Compared to in-person visits, a majority of residents responded that they received less clinical experience, less interaction with attendings and less supervision when engaging in telemedicine (Table 2). In addition, residents revealed feeling less confident managing chronic diseases through telemedicine visits in general. Only 2.1% (2/95) of trainees felt the patient received the same level of care when comparing telemedicine visits with in-person visits. None of the residents felt that the patients were always comfortable to discuss their medical condition through telephone and 73.6% of residents (70/95, citing their answer as always/often/sometimes) agreed that telemedicine visits increase the chance of patients lost to follow up. Medication reconciliation and language barrier were two main issues cited by residents.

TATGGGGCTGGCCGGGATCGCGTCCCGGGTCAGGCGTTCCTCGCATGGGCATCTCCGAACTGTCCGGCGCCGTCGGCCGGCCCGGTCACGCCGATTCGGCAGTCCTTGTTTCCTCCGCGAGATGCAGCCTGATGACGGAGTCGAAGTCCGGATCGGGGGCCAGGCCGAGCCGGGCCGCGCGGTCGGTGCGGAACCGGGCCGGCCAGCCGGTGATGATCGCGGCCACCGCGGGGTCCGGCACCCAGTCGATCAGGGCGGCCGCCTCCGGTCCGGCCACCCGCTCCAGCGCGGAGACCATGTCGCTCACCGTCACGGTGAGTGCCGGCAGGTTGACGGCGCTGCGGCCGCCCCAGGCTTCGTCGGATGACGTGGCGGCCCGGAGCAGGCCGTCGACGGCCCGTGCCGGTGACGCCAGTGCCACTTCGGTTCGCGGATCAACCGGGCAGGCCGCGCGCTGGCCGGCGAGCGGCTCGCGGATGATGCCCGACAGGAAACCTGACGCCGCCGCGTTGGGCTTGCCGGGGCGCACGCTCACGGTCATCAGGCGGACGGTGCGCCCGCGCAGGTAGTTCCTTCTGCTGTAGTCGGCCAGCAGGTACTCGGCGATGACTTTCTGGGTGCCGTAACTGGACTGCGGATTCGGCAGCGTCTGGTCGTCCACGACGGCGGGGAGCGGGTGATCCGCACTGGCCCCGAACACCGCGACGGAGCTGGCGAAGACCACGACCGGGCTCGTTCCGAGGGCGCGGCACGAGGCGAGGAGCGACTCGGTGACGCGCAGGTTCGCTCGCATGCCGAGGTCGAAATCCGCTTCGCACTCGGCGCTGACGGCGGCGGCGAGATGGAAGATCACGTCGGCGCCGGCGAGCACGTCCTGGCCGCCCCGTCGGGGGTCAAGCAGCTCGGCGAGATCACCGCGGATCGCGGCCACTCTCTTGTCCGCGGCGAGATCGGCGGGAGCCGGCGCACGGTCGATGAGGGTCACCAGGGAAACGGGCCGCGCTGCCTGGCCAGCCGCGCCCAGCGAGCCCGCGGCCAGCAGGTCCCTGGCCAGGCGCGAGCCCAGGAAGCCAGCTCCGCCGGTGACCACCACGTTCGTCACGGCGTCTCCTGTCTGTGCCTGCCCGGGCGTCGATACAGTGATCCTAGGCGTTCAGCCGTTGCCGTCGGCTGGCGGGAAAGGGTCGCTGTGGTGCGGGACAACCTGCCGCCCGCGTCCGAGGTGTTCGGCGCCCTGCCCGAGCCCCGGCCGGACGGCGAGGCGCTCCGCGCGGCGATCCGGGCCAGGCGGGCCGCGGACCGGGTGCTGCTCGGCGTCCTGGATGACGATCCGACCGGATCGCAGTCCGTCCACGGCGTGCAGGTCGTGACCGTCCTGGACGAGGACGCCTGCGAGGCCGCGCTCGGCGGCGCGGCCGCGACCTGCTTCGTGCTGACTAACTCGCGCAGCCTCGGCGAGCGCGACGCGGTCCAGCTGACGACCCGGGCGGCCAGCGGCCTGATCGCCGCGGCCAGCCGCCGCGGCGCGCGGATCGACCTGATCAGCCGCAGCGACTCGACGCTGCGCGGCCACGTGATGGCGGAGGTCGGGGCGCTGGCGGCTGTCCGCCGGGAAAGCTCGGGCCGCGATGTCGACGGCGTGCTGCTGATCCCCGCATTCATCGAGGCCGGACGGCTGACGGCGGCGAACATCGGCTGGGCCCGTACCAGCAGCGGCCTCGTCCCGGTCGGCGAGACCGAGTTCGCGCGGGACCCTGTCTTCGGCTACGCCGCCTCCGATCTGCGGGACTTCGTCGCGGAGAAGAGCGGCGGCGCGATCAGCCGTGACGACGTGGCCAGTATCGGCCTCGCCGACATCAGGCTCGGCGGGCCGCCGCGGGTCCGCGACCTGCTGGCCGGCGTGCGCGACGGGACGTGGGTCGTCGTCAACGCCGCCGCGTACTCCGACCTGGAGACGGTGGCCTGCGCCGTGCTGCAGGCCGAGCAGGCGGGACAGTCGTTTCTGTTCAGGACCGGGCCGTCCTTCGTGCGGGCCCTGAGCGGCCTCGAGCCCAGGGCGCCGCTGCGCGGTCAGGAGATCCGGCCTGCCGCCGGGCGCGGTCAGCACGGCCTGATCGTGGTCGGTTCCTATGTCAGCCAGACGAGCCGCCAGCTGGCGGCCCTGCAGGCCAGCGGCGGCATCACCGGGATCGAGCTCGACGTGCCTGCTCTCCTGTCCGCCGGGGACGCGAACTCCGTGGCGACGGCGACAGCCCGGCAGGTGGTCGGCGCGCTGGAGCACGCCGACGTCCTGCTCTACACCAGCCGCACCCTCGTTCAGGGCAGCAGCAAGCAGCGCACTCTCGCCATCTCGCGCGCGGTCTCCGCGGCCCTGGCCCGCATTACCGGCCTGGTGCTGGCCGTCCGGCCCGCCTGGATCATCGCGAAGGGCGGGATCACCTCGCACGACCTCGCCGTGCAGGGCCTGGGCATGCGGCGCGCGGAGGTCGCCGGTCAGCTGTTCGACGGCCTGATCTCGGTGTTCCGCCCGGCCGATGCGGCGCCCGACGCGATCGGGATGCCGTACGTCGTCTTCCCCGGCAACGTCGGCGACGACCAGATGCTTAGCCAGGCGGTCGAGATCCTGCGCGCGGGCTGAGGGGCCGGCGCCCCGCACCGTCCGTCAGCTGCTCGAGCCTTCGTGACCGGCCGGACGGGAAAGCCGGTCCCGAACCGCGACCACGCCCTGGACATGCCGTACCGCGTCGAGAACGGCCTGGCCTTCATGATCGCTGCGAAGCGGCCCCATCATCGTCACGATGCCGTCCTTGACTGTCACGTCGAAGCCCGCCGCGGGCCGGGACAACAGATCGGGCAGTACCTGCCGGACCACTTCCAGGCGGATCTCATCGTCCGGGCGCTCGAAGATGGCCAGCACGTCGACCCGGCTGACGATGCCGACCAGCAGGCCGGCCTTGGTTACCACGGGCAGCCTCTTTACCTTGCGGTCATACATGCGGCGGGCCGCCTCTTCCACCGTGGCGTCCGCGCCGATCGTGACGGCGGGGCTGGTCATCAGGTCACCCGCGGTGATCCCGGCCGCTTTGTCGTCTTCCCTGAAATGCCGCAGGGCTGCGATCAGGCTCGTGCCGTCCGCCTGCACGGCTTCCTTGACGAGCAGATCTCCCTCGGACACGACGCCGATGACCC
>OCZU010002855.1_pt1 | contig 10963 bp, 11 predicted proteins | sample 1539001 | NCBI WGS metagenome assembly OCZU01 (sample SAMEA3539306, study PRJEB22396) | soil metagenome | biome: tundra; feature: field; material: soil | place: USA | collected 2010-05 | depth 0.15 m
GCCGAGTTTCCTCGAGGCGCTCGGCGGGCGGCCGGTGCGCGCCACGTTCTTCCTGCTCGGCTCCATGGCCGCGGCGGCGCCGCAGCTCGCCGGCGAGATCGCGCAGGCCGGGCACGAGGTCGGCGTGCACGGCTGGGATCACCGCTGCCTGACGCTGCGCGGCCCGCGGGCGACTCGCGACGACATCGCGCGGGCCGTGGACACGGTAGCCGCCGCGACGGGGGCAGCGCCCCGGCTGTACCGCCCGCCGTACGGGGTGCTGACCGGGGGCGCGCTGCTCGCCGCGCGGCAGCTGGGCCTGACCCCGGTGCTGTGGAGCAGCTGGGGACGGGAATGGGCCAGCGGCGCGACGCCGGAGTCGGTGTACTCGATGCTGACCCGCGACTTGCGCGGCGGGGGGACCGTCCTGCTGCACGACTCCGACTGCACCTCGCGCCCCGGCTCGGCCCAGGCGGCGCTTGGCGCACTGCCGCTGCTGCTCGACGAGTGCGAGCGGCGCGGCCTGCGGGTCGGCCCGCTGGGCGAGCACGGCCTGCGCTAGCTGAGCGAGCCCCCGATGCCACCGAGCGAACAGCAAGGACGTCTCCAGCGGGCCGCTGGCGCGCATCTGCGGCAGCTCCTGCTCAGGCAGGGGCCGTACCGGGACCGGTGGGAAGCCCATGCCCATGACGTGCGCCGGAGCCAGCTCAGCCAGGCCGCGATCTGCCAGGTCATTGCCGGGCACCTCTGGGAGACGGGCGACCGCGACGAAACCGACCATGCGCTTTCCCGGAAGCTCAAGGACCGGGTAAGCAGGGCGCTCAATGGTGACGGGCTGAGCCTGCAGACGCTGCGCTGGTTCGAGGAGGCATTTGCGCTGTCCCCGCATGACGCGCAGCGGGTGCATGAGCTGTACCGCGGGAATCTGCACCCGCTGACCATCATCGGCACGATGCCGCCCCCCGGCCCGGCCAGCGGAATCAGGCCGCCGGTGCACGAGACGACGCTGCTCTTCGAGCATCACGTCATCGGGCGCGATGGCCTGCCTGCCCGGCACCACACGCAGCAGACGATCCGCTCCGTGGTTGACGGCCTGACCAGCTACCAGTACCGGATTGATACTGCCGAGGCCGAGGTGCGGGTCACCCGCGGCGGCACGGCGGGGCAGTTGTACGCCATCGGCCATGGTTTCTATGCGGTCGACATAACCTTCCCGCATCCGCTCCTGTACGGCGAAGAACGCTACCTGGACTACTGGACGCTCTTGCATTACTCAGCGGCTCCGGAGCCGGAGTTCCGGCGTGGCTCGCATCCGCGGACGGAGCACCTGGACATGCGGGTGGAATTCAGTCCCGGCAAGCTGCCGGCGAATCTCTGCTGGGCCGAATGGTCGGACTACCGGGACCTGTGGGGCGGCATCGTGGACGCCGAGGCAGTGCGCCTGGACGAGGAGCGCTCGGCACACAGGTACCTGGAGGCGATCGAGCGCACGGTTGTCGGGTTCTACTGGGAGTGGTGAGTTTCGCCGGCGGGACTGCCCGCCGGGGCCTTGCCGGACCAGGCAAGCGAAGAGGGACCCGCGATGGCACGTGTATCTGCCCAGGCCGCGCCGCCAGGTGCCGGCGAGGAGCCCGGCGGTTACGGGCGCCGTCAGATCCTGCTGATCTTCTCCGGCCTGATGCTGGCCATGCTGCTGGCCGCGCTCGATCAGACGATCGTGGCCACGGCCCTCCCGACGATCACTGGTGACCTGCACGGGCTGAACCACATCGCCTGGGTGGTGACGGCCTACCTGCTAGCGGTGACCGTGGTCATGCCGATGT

Table 2. Telemedicine experience of Internal Medicine Residents: Resident satisfaction (n = 95).

This survey showed that 65.3% (62/95) of residents felt that the telemedicine experience will affect their career choice, while 26.3% (25/95) of residents did not feel affected by this experience. However, 83.1% (78/95) trainees preferred in-person clinic visits during their training and 67.4% (64/95) would prefer less than 50% of visits to be telemedicine in their future careers (Table 1).

We used Chi-Square test to examine (1) association between amount of telemedicine during residency and career decision as well as (2) association amount of telemedicine during residency and acceptance of the practice telemedicine when become attending physician. There were no statistically significant differences noted (p = 0.46 and p = 0.38, respectively). The amount of telemedicine conducted by residents seems to not affect career decisions of residents nor acceptance of the practice of telemedicine.